If you opt to stay in Santa Margherita Ligure then you can visit the surrounding towns and national parks within the Italian Riviera.
Vernazza is another of the best coastal towns in Italy within Cinque Terre. This is a tiny village with a natural harbor and pastel-colored houses set among a lush green backdrop.
Once a prominent military base, Vernazza has since become established as a hub for the production of wine and olive oil.
The church of Santa Margherita d’Antiochia watches over the harbor while the ruins of Castello Doria stand tall and proud on the headland. Dip your toes into the water from the pebble beach and take a stroll through the marina to see the little fishing boats bobbing in the waves.
5. Sestri Levante
Sestri Levante is located 30 miles south of Genoa, another of the best Italian beach towns. Due to its setting sandwiched between two bays, Sestri Levante is known as the “city of two seas”. In fact, it was originally an island – later connected to the mainland.
These bays are romantically termed the Bay of Silence (Baia di Silenzio) and the Bay of Fables (Baia delle Favole). They form a duo of crescent-shaped beaches with amber-colored sand with calm swimming conditions.
Buildings in the Old Town are beautifully painted in pastel and terracotta hues. For a change of scene, you can explore the trails and lookouts of the hilltop park, Madonnetta.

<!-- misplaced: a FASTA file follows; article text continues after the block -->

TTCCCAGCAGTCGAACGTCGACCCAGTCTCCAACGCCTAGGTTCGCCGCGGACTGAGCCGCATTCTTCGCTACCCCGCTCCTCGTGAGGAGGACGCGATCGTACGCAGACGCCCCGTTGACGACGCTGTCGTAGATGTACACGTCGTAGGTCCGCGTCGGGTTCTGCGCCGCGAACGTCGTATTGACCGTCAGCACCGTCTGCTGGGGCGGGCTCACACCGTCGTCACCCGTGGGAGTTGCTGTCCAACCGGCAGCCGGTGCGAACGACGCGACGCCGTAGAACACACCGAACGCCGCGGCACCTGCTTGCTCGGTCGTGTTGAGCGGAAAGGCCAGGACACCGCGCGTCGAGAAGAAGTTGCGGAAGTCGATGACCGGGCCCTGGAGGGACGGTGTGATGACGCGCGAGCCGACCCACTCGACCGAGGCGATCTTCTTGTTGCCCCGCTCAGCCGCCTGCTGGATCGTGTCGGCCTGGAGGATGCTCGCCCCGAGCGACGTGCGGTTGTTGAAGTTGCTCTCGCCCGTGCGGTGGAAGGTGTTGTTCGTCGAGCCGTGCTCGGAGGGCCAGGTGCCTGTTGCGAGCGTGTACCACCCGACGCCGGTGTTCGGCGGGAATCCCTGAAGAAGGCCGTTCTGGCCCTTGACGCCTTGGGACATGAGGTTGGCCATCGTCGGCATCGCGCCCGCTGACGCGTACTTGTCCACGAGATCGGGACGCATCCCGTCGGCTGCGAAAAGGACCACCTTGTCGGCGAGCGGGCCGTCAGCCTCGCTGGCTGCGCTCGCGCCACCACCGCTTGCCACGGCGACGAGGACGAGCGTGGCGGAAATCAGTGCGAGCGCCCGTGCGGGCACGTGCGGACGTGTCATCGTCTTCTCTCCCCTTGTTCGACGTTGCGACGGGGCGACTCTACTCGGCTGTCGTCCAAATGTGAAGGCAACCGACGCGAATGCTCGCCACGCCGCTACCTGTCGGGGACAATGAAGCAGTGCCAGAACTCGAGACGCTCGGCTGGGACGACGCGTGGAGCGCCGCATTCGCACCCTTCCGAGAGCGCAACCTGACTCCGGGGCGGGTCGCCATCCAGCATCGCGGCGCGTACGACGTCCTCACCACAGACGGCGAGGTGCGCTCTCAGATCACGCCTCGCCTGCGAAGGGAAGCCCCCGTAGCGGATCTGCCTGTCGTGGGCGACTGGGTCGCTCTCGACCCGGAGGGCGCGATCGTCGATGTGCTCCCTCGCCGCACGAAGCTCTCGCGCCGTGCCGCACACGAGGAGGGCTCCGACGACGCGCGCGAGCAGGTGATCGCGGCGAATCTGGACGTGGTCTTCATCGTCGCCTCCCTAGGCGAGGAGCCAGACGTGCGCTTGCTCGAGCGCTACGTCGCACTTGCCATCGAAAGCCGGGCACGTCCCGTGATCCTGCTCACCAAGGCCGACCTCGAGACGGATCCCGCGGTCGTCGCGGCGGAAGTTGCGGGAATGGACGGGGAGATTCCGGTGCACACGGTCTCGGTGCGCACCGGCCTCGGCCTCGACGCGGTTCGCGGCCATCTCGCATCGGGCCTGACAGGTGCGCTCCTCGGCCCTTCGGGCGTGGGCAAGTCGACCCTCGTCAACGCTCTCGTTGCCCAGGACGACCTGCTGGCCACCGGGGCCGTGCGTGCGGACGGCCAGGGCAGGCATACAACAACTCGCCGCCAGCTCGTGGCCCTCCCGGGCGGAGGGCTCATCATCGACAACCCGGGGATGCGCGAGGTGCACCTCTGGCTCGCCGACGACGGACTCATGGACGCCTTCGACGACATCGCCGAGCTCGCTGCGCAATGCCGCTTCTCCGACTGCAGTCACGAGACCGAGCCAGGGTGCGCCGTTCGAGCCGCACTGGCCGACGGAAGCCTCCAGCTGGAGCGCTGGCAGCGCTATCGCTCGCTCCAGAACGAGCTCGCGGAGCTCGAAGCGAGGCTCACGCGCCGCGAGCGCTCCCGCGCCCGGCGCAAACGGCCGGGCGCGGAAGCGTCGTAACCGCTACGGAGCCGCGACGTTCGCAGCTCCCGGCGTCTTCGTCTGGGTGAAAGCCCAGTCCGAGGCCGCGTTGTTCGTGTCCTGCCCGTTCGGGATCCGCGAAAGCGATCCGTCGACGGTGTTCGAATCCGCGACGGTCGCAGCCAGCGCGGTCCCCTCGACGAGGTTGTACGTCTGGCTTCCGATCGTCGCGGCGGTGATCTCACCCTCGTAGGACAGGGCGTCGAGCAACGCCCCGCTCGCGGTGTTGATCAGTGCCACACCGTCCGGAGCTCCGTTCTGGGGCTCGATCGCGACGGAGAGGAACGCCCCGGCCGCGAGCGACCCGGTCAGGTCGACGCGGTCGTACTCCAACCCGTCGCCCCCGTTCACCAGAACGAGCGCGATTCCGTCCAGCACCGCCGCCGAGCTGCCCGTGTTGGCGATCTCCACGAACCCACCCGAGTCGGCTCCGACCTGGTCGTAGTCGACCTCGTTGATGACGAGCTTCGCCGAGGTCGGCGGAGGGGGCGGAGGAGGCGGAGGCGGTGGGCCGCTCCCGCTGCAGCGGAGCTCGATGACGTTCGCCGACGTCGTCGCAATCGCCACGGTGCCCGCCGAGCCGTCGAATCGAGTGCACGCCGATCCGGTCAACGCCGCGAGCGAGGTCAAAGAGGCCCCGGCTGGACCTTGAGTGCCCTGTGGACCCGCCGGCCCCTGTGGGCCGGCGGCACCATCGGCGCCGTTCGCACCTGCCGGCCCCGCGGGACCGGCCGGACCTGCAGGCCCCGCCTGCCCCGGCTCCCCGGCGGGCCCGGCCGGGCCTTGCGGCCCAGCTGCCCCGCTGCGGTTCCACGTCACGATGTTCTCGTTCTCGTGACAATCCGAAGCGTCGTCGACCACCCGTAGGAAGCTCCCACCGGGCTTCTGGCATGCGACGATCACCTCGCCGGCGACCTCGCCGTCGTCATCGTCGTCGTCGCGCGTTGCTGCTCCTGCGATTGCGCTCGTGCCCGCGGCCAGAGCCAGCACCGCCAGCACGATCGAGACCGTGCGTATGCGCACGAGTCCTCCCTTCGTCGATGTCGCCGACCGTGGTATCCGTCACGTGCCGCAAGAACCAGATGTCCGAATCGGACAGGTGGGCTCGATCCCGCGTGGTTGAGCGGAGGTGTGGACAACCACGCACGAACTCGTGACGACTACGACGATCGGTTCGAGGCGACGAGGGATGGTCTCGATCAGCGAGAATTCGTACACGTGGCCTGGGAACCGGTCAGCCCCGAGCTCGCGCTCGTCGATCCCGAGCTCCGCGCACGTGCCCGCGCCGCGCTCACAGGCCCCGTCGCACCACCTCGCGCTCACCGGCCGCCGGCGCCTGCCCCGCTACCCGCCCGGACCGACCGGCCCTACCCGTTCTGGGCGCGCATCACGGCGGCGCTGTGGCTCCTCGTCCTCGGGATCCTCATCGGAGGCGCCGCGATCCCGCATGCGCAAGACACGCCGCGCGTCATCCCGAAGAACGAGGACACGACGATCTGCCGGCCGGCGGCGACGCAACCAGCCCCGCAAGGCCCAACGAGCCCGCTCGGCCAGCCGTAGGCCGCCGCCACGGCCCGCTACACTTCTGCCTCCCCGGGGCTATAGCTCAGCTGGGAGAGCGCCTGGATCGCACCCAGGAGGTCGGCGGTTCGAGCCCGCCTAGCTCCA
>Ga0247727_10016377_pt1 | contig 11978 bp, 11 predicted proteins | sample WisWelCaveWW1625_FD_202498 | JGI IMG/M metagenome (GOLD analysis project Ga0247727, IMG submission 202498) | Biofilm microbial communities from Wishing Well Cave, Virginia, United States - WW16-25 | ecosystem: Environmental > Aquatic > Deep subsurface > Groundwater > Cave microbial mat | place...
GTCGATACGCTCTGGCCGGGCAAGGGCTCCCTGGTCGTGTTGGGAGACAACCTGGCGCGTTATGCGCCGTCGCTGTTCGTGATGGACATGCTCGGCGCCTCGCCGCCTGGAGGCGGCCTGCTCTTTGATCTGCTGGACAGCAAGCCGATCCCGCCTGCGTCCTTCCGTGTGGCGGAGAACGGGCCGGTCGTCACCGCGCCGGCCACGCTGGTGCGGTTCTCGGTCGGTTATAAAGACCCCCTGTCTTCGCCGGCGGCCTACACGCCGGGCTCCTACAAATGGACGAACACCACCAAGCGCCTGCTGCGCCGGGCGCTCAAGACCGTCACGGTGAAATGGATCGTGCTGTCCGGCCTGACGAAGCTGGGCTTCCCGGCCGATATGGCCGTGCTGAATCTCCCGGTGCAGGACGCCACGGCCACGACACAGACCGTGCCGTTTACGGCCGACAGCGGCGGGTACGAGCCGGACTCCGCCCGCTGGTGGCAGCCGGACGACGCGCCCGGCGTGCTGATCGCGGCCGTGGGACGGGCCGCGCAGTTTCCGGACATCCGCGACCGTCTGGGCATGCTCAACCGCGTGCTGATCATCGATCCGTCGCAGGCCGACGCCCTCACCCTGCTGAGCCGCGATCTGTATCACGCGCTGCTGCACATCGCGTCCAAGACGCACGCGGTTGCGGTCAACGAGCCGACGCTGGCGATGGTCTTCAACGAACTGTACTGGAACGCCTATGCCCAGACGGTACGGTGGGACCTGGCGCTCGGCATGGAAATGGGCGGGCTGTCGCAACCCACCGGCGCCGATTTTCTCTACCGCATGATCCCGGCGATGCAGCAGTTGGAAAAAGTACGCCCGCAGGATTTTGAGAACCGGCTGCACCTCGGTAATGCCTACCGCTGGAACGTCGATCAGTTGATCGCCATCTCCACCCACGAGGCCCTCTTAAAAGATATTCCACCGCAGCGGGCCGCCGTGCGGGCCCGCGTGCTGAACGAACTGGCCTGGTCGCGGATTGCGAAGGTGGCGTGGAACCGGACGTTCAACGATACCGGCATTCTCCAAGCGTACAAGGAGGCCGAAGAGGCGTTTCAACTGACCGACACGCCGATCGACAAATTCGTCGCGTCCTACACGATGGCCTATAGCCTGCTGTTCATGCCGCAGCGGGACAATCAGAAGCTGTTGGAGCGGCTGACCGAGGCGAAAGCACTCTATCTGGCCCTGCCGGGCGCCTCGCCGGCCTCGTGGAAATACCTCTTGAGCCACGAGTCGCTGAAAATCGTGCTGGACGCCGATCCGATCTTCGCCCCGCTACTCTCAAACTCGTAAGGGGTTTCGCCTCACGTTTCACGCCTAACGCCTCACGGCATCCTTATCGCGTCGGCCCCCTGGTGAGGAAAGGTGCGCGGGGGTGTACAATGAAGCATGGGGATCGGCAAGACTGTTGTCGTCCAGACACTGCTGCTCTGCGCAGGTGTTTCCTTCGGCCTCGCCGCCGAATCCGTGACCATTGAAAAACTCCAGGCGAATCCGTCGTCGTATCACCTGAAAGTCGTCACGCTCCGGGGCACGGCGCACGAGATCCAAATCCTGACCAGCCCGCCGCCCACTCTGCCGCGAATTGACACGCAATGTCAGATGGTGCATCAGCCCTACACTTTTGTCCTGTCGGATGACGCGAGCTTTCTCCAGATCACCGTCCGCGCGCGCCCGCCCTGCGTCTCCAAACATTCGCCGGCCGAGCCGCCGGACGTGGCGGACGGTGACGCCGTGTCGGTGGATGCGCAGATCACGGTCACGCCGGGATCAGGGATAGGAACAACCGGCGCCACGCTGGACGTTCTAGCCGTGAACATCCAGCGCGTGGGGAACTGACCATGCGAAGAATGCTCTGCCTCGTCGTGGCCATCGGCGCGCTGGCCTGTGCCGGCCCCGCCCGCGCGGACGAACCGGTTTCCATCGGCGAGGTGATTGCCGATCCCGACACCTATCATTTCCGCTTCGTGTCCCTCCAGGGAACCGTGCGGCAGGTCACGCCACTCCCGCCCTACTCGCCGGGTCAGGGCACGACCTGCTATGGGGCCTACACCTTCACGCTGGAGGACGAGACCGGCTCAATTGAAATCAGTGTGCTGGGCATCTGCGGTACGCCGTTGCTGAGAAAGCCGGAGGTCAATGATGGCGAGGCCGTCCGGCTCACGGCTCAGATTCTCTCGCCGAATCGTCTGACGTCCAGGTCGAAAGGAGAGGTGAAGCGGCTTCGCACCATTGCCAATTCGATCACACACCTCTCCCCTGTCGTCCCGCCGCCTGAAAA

Although less popular with international tourists, Sestri Levante is a typical choice for Italian holidaymakers. These beaches fill up swiftly during the peak summer months.
Best Italian Seaside Towns: Southern Italy
Heading down to Southern Italy, the following places vie for the title of the best Italian coastal town.
Sorrento is one of the most popular Italian coastal towns. Located on the Sorrentine Peninsula, the clifftop resort overlooks the Bay of Naples and Mount Vesuvius. While, strictly speaking, Sorrento does not have a beach it more than makes up for that in terms of views and overall seaside energy.
Plus, if you do fancy a swim – loungers and beach clubs are set up on piers near the harbor.
The charming plazas of Old Town hum with restaurants, cafes, and gelato stands. Meanwhile, hundreds of souvenir shops are full to bursting with bottles of limoncello crafted in the local lemon groves. Dining and drinking in the sunshine is naturally one of the best things to do in Sorrento.
Due to excellent transport links, Sorrento is an ideal base for exploring the Amalfi Coast.
You can take one day to visit Naples to explore the archaeological sites of Pompei and Herculaneum. You can also take a day trip to Capri. Frequented by the rich and famous in their superyachts, you can get your sand fix here!
7. Polignano a Mare
Polignano a Mare is one of the best coastal towns on Italy’s southern Adriatic Coast. Situated in the Puglia region, the town is built atop a limestone cliff and consists of a handful of beaches. Architecture nods to influence from the Romans and Spanish while many of the city walls are emblazoned with quotes and poetry.